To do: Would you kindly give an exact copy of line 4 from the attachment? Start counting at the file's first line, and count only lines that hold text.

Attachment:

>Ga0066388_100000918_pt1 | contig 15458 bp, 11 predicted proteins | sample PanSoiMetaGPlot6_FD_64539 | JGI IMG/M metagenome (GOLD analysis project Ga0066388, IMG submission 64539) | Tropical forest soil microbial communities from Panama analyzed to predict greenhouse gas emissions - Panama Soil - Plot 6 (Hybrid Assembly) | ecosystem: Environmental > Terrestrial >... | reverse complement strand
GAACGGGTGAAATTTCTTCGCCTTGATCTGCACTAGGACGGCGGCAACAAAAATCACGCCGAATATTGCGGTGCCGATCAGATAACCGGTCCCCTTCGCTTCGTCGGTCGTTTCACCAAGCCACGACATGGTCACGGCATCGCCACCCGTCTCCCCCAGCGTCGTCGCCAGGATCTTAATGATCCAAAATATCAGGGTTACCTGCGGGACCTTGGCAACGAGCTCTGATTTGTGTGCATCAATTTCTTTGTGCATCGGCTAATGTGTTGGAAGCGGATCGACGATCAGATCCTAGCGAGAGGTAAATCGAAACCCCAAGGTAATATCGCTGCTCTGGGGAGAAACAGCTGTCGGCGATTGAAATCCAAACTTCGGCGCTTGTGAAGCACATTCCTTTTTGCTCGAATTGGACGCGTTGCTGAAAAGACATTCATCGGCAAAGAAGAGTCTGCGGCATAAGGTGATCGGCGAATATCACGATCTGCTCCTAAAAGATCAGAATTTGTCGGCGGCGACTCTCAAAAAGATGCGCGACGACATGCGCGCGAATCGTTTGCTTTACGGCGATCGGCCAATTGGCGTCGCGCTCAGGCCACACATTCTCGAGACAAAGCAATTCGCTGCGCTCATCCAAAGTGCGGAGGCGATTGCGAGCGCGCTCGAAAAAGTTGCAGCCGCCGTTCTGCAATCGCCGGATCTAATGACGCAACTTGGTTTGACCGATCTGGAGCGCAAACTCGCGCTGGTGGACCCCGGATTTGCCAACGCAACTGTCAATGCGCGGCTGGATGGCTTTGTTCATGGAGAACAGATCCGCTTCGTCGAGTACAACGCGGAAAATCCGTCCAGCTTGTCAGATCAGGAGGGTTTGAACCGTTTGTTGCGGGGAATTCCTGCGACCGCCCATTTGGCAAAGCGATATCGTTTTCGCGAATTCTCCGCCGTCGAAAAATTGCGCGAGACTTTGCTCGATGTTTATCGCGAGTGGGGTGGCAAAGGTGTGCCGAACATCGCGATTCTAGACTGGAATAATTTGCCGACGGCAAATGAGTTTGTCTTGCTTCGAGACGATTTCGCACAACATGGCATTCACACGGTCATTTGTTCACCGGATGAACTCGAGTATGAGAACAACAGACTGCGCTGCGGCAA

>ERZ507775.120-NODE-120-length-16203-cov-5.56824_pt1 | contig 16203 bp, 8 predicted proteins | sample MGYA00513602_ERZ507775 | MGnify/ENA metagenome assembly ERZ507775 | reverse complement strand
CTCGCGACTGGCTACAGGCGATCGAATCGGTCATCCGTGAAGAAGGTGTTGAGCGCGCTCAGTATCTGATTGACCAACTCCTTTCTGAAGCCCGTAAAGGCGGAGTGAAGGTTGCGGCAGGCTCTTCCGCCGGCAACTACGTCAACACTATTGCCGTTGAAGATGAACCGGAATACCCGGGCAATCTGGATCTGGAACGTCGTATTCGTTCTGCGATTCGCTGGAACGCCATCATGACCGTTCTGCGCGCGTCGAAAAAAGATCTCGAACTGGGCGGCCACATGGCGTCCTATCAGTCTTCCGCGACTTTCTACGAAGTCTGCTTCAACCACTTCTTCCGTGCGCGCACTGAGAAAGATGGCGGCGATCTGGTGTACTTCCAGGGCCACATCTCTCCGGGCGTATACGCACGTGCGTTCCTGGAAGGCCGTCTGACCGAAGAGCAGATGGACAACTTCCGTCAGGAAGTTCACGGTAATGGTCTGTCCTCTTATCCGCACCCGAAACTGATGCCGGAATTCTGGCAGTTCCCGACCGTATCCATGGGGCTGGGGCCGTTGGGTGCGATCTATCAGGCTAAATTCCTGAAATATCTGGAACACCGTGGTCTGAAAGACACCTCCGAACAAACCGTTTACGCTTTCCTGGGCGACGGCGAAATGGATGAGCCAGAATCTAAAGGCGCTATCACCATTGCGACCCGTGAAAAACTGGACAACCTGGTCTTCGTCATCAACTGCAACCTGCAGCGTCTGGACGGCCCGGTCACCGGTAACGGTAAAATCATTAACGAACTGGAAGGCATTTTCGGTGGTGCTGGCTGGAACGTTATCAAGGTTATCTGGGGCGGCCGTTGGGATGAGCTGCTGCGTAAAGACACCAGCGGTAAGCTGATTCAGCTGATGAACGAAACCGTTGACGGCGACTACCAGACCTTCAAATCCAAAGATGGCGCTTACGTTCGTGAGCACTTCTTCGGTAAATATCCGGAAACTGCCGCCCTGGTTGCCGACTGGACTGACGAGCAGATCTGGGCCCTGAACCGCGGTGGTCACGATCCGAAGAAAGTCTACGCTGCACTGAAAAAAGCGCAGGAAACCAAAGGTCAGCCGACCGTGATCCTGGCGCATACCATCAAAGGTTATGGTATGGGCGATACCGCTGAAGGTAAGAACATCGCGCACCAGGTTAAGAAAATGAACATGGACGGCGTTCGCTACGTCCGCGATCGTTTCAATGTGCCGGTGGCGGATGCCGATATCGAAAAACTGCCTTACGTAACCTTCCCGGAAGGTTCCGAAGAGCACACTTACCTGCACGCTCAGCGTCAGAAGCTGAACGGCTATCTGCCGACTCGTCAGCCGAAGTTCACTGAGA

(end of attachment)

CTCGCGACTGGCTACAGGCGATCGAATCGGTCATCCGTGAAGAAGGTGTTGAGCGCGCTCAGTATCTGATTGACCAACTCCTTTCTGAAGCCCGTAAAGGCGGAGTGAAGGTTGCGGCAGGCTCTTCCGCCGGCAACTACGTCAACACTATTGCCGTTGAAGATGAACCGGAATACCCGGGCAATCTGGATCTGGAACGTCGTATTCGTTCTGCGATTCGCTGGAACGCCATCATGACCGTTCTGCGCGCGTCGAAAAAAGATCTCGAACTGGGCGGCCACATGGCGTCCTATCAGTCTTCCGCGACTTTCTACGAAGTCTGCTTCAACCACTTCTTCCGTGCGCGCACTGAGAAAGATGGCGGCGATCTGGTGTACTTCCAGGGCCACATCTCTCCGGGCGTATACGCACGTGCGTTCCTGGAAGGCCGTCTGACCGAAGAGCAGATGGACAACTTCCGTCAGGAAGTTCACGGTAATGGTCTGTCCTCTTATCCGCACCCGAAACTGATGCCGGAATTCTGGCAGTTCCCGACCGTATCCATGGGGCTGGGGCCGTTGGGTGCGATCTATCAGGCTAAATTCCTGAAATATCTGGAACACCGTGGTCTGAAAGACACCTCCGAACAAACCGTTTACGCTTTCCTGGGCGACGGCGAAATGGATGAGCCAGAATCTAAAGGCGCTATCACCATTGCGACCCGTGAAAAACTGGACAACCTGGTCTTCGTCATCAACTGCAACCTGCAGCGTCTGGACGGCCCGGTCACCGGTAACGGTAAAATCATTAACGAACTGGAAGGCATTTTCGGTGGTGCTGGCTGGAACGTTATCAAGGTTATCTGGGGCGGCCGTTGGGATGAGCTGCTGCGTAAAGACACCAGCGGTAAGCTGATTCAGCTGATGAACGAAACCGTTGACGGCGACTACCAGACCTTCAAATCCAAAGATGGCGCTTACGTTCGTGAGCACTTCTTCGGTAAATATCCGGAAACTGCCGCCCTGGTTGCCGACTGGACTGACGAGCAGATCTGGGCCCTGAACCGCGGTGGTCACGATCCGAAGAAAGTCTACGCTGCACTGAAAAAAGCGCAGGAAACCAAAGGTCAGCCGACCGTGATCCTGGCGCATACCATCAAAGGTTATGGTATGGGCGATACCGCTGAAGGTAAGAACATCGCGCACCAGGTTAAGAAAATGAACATGGACGGCGTTCGCTACGTCCGCGATCGTTTCAATGTGCCGGTGGCGGATGCCGATATCGAAAAACTGCCTTACGTAACCTTCCCGGAAGGTTCCGAAGAGCACACTTACCTGCACGCTCAGCGTCAGAAGCTGAACGGCTATCTGCCGACTCGTCAGCCGAAGTTCACTGAGA